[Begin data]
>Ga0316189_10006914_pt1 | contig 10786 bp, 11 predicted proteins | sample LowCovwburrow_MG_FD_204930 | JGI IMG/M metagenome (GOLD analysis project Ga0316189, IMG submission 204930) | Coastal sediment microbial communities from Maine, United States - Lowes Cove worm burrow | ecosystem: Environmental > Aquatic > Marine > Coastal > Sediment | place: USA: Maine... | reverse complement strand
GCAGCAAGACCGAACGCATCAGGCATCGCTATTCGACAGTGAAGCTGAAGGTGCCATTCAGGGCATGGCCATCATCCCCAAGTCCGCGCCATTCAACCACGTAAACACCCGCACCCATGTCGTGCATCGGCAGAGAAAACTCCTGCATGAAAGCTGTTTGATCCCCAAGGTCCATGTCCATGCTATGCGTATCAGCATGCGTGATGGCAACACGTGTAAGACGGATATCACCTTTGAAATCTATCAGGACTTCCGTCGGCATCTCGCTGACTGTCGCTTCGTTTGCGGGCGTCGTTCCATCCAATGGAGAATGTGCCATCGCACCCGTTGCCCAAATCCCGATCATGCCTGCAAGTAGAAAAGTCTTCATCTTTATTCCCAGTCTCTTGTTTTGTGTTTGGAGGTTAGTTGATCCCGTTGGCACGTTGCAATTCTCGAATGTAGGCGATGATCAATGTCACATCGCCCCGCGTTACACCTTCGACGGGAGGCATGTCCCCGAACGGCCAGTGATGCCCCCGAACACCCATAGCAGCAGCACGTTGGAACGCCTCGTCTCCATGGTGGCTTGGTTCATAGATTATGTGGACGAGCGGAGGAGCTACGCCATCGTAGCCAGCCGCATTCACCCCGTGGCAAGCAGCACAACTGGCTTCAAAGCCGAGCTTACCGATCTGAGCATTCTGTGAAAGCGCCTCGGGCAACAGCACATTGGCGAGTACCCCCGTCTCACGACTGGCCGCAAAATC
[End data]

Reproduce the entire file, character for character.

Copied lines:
>Ga0316189_10006914_pt1 | contig 10786 bp, 11 predicted proteins | sample LowCovwburrow_MG_FD_204930 | JGI IMG/M metagenome (GOLD analysis project Ga0316189, IMG submission 204930) | Coastal sediment microbial communities from Maine, United States - Lowes Cove worm burrow | ecosystem: Environmental > Aquatic > Marine > Coastal > Sediment | place: USA: Maine... | reverse complement strand
GCAGCAAGACCGAACGCATCAGGCATCGCTATTCGACAGTGAAGCTGAAGGTGCCATTCAGGGCATGGCCATCATCCCCAAGTCCGCGCCATTCAACCACGTAAACACCCGCACCCATGTCGTGCATCGGCAGAGAAAACTCCTGCATGAAAGCTGTTTGATCCCCAAGGTCCATGTCCATGCTATGCGTATCAGCATGCGTGATGGCAACACGTGTAAGACGGATATCACCTTTGAAATCTATCAGGACTTCCGTCGGCATCTCGCTGACTGTCGCTTCGTTTGCGGGCGTCGTTCCATCCAATGGAGAATGTGCCATCGCACCCGTTGCCCAAATCCCGATCATGCCTGCAAGTAGAAAAGTCTTCATCTTTATTCCCAGTCTCTTGTTTTGTGTTTGGAGGTTAGTTGATCCCGTTGGCACGTTGCAATTCTCGAATGTAGGCGATGATCAATGTCACATCGCCCCGCGTTACACCTTCGACGGGAGGCATGTCCCCGAACGGCCAGTGATGCCCCCGAACACCCATAGCAGCAGCACGTTGGAACGCCTCGTCTCCATGGTGGCTTGGTTCATAGATTATGTGGACGAGCGGAGGAGCTACGCCATCGTAGCCAGCCGCATTCACCCCGTGGCAAGCAGCACAACTGGCTTCAAAGCCGAGCTTACCGATCTGAGCATTCTGTGAAAGCGCCTCGGGCAACAGCACATTGGCGAGTACCCCCGTCTCACGACTGGCCGCAAAATC